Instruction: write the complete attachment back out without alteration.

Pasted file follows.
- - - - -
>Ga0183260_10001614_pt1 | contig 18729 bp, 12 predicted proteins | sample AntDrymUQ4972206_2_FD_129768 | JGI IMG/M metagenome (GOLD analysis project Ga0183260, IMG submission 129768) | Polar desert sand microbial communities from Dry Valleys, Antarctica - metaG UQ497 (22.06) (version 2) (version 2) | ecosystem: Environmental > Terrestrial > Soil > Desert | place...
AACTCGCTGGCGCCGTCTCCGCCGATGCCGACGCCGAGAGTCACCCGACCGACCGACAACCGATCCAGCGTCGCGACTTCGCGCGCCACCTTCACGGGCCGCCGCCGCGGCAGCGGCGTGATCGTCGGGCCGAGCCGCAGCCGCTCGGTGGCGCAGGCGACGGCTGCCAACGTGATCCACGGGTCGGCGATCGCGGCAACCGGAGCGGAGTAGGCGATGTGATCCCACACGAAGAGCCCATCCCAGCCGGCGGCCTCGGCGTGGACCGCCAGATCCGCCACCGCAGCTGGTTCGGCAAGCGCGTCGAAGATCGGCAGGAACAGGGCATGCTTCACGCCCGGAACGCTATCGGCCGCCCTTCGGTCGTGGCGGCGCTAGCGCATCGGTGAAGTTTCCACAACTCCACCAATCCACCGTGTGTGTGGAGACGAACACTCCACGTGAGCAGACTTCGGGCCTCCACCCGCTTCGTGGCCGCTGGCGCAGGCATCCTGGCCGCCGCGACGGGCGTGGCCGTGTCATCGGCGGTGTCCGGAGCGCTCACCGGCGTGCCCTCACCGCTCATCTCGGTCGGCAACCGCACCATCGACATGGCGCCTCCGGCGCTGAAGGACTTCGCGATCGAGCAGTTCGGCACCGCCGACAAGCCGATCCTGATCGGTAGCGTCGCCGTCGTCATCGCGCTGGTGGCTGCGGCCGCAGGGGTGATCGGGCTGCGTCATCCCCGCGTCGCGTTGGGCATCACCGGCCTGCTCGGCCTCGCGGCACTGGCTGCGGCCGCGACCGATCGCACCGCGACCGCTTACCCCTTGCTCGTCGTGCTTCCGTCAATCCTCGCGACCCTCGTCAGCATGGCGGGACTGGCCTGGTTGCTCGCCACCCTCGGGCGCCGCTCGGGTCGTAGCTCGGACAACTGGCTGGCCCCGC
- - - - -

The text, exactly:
>Ga0183260_10001614_pt1 | contig 18729 bp, 12 predicted proteins | sample AntDrymUQ4972206_2_FD_129768 | JGI IMG/M metagenome (GOLD analysis project Ga0183260, IMG submission 129768) | Polar desert sand microbial communities from Dry Valleys, Antarctica - metaG UQ497 (22.06) (version 2) (version 2) | ecosystem: Environmental > Terrestrial > Soil > Desert | place...
AACTCGCTGGCGCCGTCTCCGCCGATGCCGACGCCGAGAGTCACCCGACCGACCGACAACCGATCCAGCGTCGCGACTTCGCGCGCCACCTTCACGGGCCGCCGCCGCGGCAGCGGCGTGATCGTCGGGCCGAGCCGCAGCCGCTCGGTGGCGCAGGCGACGGCTGCCAACGTGATCCACGGGTCGGCGATCGCGGCAACCGGAGCGGAGTAGGCGATGTGATCCCACACGAAGAGCCCATCCCAGCCGGCGGCCTCGGCGTGGACCGCCAGATCCGCCACCGCAGCTGGTTCGGCAAGCGCGTCGAAGATCGGCAGGAACAGGGCATGCTTCACGCCCGGAACGCTATCGGCCGCCCTTCGGTCGTGGCGGCGCTAGCGCATCGGTGAAGTTTCCACAACTCCACCAATCCACCGTGTGTGTGGAGACGAACACTCCACGTGAGCAGACTTCGGGCCTCCACCCGCTTCGTGGCCGCTGGCGCAGGCATCCTGGCCGCCGCGACGGGCGTGGCCGTGTCATCGGCGGTGTCCGGAGCGCTCACCGGCGTGCCCTCACCGCTCATCTCGGTCGGCAACCGCACCATCGACATGGCGCCTCCGGCGCTGAAGGACTTCGCGATCGAGCAGTTCGGCACCGCCGACAAGCCGATCCTGATCGGTAGCGTCGCCGTCGTCATCGCGCTGGTGGCTGCGGCCGCAGGGGTGATCGGGCTGCGTCATCCCCGCGTCGCGTTGGGCATCACCGGCCTGCTCGGCCTCGCGGCACTGGCTGCGGCCGCGACCGATCGCACCGCGACCGCTTACCCCTTGCTCGTCGTGCTTCCGTCAATCCTCGCGACCCTCGTCAGCATGGCGGGACTGGCCTGGTTGCTCGCCACCCTCGGGCGCCGCTCGGGTCGTAGCTCGGACAACTGGCTGGCCCCGC